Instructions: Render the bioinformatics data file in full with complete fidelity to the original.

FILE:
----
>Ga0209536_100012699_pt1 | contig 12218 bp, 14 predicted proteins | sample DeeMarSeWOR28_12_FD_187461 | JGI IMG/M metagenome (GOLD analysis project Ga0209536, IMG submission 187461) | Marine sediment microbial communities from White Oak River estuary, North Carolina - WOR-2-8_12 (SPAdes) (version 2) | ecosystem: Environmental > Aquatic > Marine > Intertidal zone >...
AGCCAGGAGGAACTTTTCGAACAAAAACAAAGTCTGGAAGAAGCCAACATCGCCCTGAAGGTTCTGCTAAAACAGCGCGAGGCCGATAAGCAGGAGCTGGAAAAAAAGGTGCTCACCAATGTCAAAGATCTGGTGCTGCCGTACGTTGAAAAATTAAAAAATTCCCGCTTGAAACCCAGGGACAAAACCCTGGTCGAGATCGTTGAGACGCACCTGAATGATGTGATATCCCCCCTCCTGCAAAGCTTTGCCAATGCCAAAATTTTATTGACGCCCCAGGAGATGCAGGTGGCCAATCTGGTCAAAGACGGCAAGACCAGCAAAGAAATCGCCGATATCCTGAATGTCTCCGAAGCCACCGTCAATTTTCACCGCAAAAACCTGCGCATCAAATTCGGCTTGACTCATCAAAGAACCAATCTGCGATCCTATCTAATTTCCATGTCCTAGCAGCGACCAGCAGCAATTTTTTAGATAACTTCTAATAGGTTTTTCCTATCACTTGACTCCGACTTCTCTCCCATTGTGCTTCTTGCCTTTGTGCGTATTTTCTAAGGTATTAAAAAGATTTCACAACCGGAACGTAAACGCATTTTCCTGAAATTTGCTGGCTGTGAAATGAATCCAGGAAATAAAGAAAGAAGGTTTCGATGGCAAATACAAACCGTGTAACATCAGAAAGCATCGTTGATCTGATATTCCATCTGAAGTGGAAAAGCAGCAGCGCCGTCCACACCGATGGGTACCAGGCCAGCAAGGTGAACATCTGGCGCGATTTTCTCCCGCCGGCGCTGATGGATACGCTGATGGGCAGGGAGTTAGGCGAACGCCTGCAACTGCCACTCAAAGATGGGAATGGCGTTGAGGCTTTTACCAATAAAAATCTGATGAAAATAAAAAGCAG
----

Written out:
>Ga0209536_100012699_pt1 | contig 12218 bp, 14 predicted proteins | sample DeeMarSeWOR28_12_FD_187461 | JGI IMG/M metagenome (GOLD analysis project Ga0209536, IMG submission 187461) | Marine sediment microbial communities from White Oak River estuary, North Carolina - WOR-2-8_12 (SPAdes) (version 2) | ecosystem: Environmental > Aquatic > Marine > Intertidal zone >...
AGCCAGGAGGAACTTTTCGAACAAAAACAAAGTCTGGAAGAAGCCAACATCGCCCTGAAGGTTCTGCTAAAACAGCGCGAGGCCGATAAGCAGGAGCTGGAAAAAAAGGTGCTCACCAATGTCAAAGATCTGGTGCTGCCGTACGTTGAAAAATTAAAAAATTCCCGCTTGAAACCCAGGGACAAAACCCTGGTCGAGATCGTTGAGACGCACCTGAATGATGTGATATCCCCCCTCCTGCAAAGCTTTGCCAATGCCAAAATTTTATTGACGCCCCAGGAGATGCAGGTGGCCAATCTGGTCAAAGACGGCAAGACCAGCAAAGAAATCGCCGATATCCTGAATGTCTCCGAAGCCACCGTCAATTTTCACCGCAAAAACCTGCGCATCAAATTCGGCTTGACTCATCAAAGAACCAATCTGCGATCCTATCTAATTTCCATGTCCTAGCAGCGACCAGCAGCAATTTTTTAGATAACTTCTAATAGGTTTTTCCTATCACTTGACTCCGACTTCTCTCCCATTGTGCTTCTTGCCTTTGTGCGTATTTTCTAAGGTATTAAAAAGATTTCACAACCGGAACGTAAACGCATTTTCCTGAAATTTGCTGGCTGTGAAATGAATCCAGGAAATAAAGAAAGAAGGTTTCGATGGCAAATACAAACCGTGTAACATCAGAAAGCATCGTTGATCTGATATTCCATCTGAAGTGGAAAAGCAGCAGCGCCGTCCACACCGATGGGTACCAGGCCAGCAAGGTGAACATCTGGCGCGATTTTCTCCCGCCGGCGCTGATGGATACGCTGATGGGCAGGGAGTTAGGCGAACGCCTGCAACTGCCACTCAAAGATGGGAATGGCGTTGAGGCTTTTACCAATAAAAATCTGATGAAAATAAAAAGCAG